Andrew D. Johnson, Ph.D.
Population Sciences Branch
73 MT Wayte Avenue
Framingham, MA 01702
Cardiovascular disease (CVD) has a complex etiology, and CVD patients show a wide range of responses to therapeutic interventions. Dr. Johnson’s laboratory research focuses on understanding genetic and genomic underpinnings of this individual variability in therapeutically targeted CVD pathways. In particular, his work focuses on understanding individual variability in platelet development, function, and response to treatment. Drugs that decrease platelet reactivity, such as aspirin, are commonly used to reduce the risks of cardiovascular events such as myocardial infarction. Dr. Johnson is interested in the pharmacogenetics of anti-platelet treatments and resulting CVD outcomes. His laboratory applies population-scale approaches to the problem including genetic studies, collaboration with clinician-scientists, studies of gene expression variability in human tissues, and bioinformatics and systems biology approaches. His group makes particular use of the Framingham Heart Study and the rich amount of epidemiologic and genetic data it has accumulated over the years.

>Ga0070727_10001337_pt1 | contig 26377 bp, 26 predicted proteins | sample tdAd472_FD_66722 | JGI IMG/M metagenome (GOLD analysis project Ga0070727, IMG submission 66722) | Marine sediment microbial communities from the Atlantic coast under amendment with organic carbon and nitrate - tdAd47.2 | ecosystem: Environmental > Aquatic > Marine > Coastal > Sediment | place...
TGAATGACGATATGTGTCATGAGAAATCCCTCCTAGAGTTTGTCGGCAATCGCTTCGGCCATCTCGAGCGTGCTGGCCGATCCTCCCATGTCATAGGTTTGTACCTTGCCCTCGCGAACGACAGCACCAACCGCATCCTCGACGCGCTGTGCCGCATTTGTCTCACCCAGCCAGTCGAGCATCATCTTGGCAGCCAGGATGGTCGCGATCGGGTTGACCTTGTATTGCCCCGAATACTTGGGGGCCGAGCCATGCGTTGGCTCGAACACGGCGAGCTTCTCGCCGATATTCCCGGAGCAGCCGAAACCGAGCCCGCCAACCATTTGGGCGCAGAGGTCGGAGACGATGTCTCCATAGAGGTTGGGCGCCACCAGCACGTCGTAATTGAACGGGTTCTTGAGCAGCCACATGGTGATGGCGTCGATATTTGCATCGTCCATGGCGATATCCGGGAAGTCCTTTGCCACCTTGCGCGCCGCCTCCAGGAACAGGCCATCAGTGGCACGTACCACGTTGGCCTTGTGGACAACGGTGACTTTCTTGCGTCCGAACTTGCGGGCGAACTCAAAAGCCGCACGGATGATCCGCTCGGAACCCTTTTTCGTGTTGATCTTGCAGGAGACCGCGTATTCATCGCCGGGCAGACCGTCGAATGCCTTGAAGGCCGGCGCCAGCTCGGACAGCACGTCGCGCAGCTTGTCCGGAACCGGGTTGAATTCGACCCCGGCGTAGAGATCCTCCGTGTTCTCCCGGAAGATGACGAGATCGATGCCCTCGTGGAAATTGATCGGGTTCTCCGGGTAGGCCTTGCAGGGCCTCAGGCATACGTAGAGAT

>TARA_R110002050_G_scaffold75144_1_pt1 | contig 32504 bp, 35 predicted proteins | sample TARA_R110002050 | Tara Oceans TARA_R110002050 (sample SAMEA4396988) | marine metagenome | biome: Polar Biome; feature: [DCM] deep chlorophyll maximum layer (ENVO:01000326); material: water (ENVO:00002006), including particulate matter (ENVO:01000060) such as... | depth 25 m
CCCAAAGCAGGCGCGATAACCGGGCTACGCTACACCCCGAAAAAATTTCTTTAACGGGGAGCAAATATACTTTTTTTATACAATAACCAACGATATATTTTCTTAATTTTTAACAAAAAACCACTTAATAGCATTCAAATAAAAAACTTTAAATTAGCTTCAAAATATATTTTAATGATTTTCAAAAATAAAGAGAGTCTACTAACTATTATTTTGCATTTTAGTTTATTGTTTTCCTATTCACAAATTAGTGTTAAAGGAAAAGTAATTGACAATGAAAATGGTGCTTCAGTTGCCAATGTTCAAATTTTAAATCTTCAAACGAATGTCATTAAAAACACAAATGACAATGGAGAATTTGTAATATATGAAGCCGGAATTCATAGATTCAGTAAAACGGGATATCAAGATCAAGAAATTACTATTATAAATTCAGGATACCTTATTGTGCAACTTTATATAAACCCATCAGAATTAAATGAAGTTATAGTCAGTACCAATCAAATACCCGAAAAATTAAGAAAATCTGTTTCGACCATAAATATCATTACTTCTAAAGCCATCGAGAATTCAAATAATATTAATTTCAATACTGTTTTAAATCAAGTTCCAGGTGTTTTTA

Additionally, the Johnson laboratory creates and applies cutting edge genomic and bioinformatics resources. To date these resources include SNAP (SNP Annotation and Proxy Search: http://www.broadinstitute.org/mpg/snap/), a fast human linkage disequilibrium query and annotation interface for worldwide population genetic samples; REACHv1 (Reference Annotation Catalog of Human variants), which provides rapid queries of known or novel variants against functional molecular features in the human genome; and GRASP (Genome-wide Repository of Associations between SNPs and Phenotypes), one of the largest and deepest databases of human genetic associations.